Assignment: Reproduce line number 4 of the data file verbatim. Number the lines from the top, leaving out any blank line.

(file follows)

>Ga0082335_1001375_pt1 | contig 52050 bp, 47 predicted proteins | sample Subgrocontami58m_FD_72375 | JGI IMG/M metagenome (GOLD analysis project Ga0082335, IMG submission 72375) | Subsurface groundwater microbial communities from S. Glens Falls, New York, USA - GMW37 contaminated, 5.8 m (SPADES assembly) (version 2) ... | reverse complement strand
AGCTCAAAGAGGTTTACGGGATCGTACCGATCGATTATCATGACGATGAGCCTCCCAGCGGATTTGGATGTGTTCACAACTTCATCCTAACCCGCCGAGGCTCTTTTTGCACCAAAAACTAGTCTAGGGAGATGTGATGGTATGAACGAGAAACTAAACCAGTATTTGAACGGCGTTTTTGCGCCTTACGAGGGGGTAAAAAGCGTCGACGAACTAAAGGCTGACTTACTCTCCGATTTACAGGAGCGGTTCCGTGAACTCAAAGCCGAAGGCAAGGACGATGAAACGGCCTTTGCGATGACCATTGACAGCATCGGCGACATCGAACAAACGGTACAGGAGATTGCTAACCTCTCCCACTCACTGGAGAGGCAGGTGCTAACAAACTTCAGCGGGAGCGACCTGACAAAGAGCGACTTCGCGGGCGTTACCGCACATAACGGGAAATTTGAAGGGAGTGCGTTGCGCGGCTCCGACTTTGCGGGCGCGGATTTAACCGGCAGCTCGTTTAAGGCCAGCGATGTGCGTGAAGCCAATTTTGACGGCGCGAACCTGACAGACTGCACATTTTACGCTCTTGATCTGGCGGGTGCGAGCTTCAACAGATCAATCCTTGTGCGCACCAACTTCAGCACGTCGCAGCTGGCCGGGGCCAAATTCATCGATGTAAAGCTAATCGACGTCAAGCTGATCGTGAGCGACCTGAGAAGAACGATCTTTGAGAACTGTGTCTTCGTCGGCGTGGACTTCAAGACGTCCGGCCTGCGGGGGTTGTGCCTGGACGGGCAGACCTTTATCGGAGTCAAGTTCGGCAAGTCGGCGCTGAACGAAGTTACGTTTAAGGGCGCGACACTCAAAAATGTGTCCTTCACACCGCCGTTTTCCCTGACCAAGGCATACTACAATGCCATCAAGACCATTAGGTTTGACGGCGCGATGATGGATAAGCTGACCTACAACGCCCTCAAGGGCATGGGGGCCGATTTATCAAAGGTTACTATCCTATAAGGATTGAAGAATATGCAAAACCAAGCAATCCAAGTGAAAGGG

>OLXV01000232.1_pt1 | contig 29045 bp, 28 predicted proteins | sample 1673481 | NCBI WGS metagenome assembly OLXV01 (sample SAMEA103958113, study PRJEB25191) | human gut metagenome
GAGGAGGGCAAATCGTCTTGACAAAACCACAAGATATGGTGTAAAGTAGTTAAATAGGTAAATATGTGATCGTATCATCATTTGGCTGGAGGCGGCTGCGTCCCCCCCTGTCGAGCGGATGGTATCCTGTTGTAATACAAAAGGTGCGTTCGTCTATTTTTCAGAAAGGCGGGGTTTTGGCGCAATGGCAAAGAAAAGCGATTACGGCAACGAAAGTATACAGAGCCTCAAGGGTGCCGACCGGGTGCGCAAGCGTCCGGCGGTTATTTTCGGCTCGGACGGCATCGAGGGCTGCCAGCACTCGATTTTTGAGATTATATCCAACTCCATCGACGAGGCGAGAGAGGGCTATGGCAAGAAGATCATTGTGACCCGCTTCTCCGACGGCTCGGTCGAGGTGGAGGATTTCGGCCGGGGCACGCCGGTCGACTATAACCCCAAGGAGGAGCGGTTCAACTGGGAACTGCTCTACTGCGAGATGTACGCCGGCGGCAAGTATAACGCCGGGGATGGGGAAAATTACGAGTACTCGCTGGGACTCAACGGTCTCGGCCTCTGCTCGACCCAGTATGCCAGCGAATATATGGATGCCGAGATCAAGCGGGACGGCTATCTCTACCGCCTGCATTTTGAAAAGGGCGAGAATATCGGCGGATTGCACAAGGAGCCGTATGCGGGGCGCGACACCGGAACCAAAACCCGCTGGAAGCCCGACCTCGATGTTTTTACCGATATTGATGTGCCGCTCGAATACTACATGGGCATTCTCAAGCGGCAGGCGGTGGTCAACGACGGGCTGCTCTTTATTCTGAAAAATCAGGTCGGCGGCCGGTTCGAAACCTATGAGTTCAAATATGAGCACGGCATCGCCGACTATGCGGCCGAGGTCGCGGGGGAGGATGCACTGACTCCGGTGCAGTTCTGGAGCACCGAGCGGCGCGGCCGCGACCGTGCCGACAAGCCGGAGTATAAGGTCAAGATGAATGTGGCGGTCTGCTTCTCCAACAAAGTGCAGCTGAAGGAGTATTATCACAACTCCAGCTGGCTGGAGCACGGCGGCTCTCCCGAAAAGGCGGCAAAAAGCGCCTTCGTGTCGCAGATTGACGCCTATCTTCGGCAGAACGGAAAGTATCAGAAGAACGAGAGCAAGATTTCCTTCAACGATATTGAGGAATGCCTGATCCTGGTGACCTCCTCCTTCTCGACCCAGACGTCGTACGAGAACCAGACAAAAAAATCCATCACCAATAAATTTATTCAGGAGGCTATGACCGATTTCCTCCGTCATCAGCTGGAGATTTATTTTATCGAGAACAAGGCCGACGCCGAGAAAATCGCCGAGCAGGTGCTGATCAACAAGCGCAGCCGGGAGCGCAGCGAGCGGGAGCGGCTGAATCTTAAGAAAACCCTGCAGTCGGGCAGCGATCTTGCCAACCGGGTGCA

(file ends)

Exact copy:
GAGGAGGGCAAATCGTCTTGACAAAACCACAAGATATGGTGTAAAGTAGTTAAATAGGTAAATATGTGATCGTATCATCATTTGGCTGGAGGCGGCTGCGTCCCCCCCTGTCGAGCGGATGGTATCCTGTTGTAATACAAAAGGTGCGTTCGTCTATTTTTCAGAAAGGCGGGGTTTTGGCGCAATGGCAAAGAAAAGCGATTACGGCAACGAAAGTATACAGAGCCTCAAGGGTGCCGACCGGGTGCGCAAGCGTCCGGCGGTTATTTTCGGCTCGGACGGCATCGAGGGCTGCCAGCACTCGATTTTTGAGATTATATCCAACTCCATCGACGAGGCGAGAGAGGGCTATGGCAAGAAGATCATTGTGACCCGCTTCTCCGACGGCTCGGTCGAGGTGGAGGATTTCGGCCGGGGCACGCCGGTCGACTATAACCCCAAGGAGGAGCGGTTCAACTGGGAACTGCTCTACTGCGAGATGTACGCCGGCGGCAAGTATAACGCCGGGGATGGGGAAAATTACGAGTACTCGCTGGGACTCAACGGTCTCGGCCTCTGCTCGACCCAGTATGCCAGCGAATATATGGATGCCGAGATCAAGCGGGACGGCTATCTCTACCGCCTGCATTTTGAAAAGGGCGAGAATATCGGCGGATTGCACAAGGAGCCGTATGCGGGGCGCGACACCGGAACCAAAACCCGCTGGAAGCCCGACCTCGATGTTTTTACCGATATTGATGTGCCGCTCGAATACTACATGGGCATTCTCAAGCGGCAGGCGGTGGTCAACGACGGGCTGCTCTTTATTCTGAAAAATCAGGTCGGCGGCCGGTTCGAAACCTATGAGTTCAAATATGAGCACGGCATCGCCGACTATGCGGCCGAGGTCGCGGGGGAGGATGCACTGACTCCGGTGCAGTTCTGGAGCACCGAGCGGCGCGGCCGCGACCGTGCCGACAAGCCGGAGTATAAGGTCAAGATGAATGTGGCGGTCTGCTTCTCCAACAAAGTGCAGCTGAAGGAGTATTATCACAACTCCAGCTGGCTGGAGCACGGCGGCTCTCCCGAAAAGGCGGCAAAAAGCGCCTTCGTGTCGCAGATTGACGCCTATCTTCGGCAGAACGGAAAGTATCAGAAGAACGAGAGCAAGATTTCCTTCAACGATATTGAGGAATGCCTGATCCTGGTGACCTCCTCCTTCTCGACCCAGACGTCGTACGAGAACCAGACAAAAAAATCCATCACCAATAAATTTATTCAGGAGGCTATGACCGATTTCCTCCGTCATCAGCTGGAGATTTATTTTATCGAGAACAAGGCCGACGCCGAGAAAATCGCCGAGCAGGTGCTGATCAACAAGCGCAGCCGGGAGCGCAGCGAGCGGGAGCGGCTGAATCTTAAGAAAACCCTGCAGTCGGGCAGCGATCTTGCCAACCGGGTGCA